Samsung Electronics Co. Ltd. and the South Korean government have been appearing increasingly perturbed as AP investigative reports on their collusive efforts to block the release of information critical to workers compensation petitions filed by the tech company’s occupational-disease victims spread worldwide.
AP Reports Ripple Out
On Aug 10, the AP reported that the South Korean government allowed Samsung to cite trade secret concerns to withhold information about on-the-job chemical exposure from at least six workers compensation petitioners who developed various forms of blood order after working at Samsung’s chip or LCD labs.
Separately, the U.S. news agency released a profile of some victims of Samsung’s blood disorder cluster and a video clip summing up the two reports.
The impact of the reports rippled across the world. On Aug. 10, the Al Jazeera news network dispatched a report derived from the AP accounts. On Aug. 16, Toronto Star, Canada’s largest daily newspaper by circulation, ran the AP pieces on the front page.
Samsung Grows Unsettled
On Aug. 12, the AP, prodded by Samsung, ran the following correction: “The Associated Press reported erroneously that a compensation plan the company offered covers some of the workers’ medical expenses. It covers all their medical expenses.”
The world’s largest tech company was just misleading. Indeed, Samsung paid medical bills when former employees were successfully granted compensation for their sickness under its limited and divisive compensation scheme. However, the company now uses its own undisclosed selection criteria for covering these recipients’ post-compensation medical expenses, said Lim Ja-woon, SHARPS’s in-house legal counsel.
Perturbed by the AP reports, Samsung released two separate press statements on Aug. 10 and Aug. 13.
In the Aug. 10 statement, the company said, “even if a supplier cites trade secrets to withhold information, the chemical product provided to Samsung has been certified as not containing any toxic substance.” Samsung did not just shift the blame to suppliers, but also blurred the fact that some chemicals used in chip production can react to each other to create toxic substances. This is why full disclosure of all chemicals is important.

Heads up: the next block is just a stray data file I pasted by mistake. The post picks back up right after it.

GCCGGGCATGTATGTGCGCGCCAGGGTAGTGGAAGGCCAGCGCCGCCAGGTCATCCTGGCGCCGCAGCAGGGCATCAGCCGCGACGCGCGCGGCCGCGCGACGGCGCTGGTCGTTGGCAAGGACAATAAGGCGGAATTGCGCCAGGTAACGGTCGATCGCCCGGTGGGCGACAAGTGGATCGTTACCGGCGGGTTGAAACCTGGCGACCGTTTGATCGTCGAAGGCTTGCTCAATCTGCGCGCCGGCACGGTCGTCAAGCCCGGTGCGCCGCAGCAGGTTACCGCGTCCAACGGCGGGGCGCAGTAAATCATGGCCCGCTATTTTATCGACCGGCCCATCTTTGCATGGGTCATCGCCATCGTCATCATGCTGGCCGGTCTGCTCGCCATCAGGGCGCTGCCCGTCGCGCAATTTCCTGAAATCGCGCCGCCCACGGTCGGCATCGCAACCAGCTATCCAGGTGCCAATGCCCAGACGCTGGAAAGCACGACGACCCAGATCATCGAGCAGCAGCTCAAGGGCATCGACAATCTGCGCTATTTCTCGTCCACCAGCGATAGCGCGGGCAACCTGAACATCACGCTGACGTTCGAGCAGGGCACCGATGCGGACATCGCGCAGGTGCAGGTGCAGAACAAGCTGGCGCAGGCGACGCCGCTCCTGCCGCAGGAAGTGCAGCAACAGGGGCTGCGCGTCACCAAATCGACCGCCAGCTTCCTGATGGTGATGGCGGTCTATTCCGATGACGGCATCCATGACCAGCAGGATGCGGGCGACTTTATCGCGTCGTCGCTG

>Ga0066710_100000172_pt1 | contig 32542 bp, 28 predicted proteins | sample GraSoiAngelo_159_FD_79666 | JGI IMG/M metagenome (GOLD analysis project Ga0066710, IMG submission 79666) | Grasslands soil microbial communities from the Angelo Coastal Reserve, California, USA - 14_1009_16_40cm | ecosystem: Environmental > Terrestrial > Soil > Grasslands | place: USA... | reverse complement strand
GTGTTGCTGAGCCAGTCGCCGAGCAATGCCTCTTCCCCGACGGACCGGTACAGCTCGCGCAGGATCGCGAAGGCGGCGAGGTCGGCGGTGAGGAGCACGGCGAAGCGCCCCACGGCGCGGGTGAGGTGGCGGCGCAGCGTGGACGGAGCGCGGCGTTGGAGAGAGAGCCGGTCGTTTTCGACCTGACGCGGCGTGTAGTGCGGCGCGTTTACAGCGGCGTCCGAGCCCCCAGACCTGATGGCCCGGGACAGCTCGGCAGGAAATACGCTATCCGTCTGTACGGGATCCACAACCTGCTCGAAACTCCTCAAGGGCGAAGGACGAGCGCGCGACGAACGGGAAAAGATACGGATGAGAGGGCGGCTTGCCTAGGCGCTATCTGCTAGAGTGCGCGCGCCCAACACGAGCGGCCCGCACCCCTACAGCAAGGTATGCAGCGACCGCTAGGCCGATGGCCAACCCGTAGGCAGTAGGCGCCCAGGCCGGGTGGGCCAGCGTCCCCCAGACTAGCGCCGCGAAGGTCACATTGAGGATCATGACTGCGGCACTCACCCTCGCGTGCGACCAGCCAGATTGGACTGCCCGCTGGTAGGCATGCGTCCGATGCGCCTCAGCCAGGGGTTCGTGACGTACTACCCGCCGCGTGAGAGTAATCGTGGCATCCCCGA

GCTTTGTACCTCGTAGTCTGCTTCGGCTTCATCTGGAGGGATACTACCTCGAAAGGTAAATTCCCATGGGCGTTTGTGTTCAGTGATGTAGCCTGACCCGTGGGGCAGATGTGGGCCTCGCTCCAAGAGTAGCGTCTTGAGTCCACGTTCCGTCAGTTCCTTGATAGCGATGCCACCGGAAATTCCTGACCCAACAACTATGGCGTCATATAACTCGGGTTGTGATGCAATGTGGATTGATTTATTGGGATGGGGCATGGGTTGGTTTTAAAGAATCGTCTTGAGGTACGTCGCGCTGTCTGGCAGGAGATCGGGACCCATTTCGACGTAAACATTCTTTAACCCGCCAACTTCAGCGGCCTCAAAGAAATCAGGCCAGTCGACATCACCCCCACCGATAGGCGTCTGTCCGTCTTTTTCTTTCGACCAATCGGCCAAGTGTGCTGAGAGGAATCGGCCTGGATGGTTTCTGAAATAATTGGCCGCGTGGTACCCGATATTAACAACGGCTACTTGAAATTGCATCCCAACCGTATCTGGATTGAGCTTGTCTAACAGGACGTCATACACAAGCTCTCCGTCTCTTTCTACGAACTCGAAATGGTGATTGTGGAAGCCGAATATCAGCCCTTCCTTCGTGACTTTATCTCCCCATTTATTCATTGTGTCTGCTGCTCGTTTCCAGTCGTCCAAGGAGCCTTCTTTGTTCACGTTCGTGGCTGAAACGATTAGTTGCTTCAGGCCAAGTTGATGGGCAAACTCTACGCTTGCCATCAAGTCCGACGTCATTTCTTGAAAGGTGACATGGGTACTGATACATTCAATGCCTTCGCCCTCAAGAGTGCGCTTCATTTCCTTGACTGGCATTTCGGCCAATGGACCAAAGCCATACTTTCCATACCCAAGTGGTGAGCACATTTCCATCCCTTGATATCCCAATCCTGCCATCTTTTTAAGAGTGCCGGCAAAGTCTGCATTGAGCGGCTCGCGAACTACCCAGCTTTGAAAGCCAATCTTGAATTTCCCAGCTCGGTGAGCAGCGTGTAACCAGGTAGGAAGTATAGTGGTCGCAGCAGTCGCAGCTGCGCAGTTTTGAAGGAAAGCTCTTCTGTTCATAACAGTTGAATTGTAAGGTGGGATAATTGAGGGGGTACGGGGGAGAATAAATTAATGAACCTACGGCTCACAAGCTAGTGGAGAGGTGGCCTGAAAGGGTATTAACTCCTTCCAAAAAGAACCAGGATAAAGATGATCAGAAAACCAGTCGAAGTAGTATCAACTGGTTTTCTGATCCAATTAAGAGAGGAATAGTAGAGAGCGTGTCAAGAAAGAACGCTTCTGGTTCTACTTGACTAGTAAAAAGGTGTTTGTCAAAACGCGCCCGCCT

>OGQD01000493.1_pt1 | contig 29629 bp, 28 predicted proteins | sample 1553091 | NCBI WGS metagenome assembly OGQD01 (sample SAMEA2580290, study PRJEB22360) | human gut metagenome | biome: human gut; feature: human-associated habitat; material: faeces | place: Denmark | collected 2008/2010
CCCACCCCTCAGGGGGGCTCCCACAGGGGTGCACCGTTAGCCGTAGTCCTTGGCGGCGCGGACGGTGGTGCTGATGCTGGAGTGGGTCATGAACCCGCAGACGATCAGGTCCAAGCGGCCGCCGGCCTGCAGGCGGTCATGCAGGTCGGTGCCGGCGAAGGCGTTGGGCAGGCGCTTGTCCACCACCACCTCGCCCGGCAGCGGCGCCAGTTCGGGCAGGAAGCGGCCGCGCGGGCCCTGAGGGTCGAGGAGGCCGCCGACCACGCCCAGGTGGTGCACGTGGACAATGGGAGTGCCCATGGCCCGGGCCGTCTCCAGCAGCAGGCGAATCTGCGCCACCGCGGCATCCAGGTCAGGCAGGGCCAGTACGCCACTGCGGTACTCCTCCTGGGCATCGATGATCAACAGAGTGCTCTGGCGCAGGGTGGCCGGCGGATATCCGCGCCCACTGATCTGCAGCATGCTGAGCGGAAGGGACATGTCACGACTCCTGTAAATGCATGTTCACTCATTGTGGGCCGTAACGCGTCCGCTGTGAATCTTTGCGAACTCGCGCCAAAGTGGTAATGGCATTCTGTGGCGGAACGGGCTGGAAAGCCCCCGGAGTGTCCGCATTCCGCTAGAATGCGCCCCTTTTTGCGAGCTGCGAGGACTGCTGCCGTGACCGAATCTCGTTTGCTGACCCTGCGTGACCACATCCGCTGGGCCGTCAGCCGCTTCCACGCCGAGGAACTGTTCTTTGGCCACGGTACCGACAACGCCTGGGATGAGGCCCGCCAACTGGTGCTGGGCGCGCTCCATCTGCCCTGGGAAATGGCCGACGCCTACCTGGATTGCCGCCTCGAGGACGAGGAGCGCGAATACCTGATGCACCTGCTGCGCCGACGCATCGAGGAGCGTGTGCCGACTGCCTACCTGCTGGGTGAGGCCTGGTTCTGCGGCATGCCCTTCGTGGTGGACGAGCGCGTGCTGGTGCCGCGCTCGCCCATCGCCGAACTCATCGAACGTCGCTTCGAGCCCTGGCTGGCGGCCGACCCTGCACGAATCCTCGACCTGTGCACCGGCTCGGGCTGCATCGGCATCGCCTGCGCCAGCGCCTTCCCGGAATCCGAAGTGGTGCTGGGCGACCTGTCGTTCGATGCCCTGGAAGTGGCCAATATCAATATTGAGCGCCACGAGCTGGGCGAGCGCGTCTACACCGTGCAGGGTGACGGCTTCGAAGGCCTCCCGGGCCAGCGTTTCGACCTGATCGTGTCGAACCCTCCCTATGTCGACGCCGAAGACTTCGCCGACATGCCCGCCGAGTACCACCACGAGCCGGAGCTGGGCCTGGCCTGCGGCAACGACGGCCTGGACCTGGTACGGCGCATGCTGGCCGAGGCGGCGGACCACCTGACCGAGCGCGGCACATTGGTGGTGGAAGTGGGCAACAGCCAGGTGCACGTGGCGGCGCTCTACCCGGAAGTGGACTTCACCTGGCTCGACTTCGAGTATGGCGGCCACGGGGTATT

In the Aug. 13 statement, the company attempted to justify destruction of the entrance logs of one of its cleanrooms, citing a lack of regulatory clarification on such destruction.
The destruction came in 2010, after attempts by the family of Sohn Kyung-joo, a 53-year-old Samsung contractor who died of leukemia a year earlier, to use the logs as evidence of his chemical exposure in his posthumous worker compensation proceedings.
With much information shrouded in secrecy, the daily records of ins and outs of cleanrooms could be major evidence for workers compensation cases. The logs showed how often and long workers and contractors have stayed in the dirt-free chip labs, according to many accounts, limned with chemical smells.
Government’s Freudian Slip
On Aug. 12, South Korea’s Ministry of Employment and Labor denied the AP reports that it, at Samsung’s request, withheld the information. “We designated the information in question as trade secret as defined under law,” said the labor ministry—accidentally admitting that it served Samsung when it should regulate the corporation in the interests of workers safety.
SHARPS’s Sit-in: 300 Days And Still Counting
Since Oct. 7, 2015, SHARPS and its supporters have been staging a sit-in at Samsung D’light, the company’s so-called global exhibition space in south Seoul, calling for the world’s largest technology company to: 1) compensate all victims of occupational disease transparently and sufficiently; and 2) make a sincere and full apology.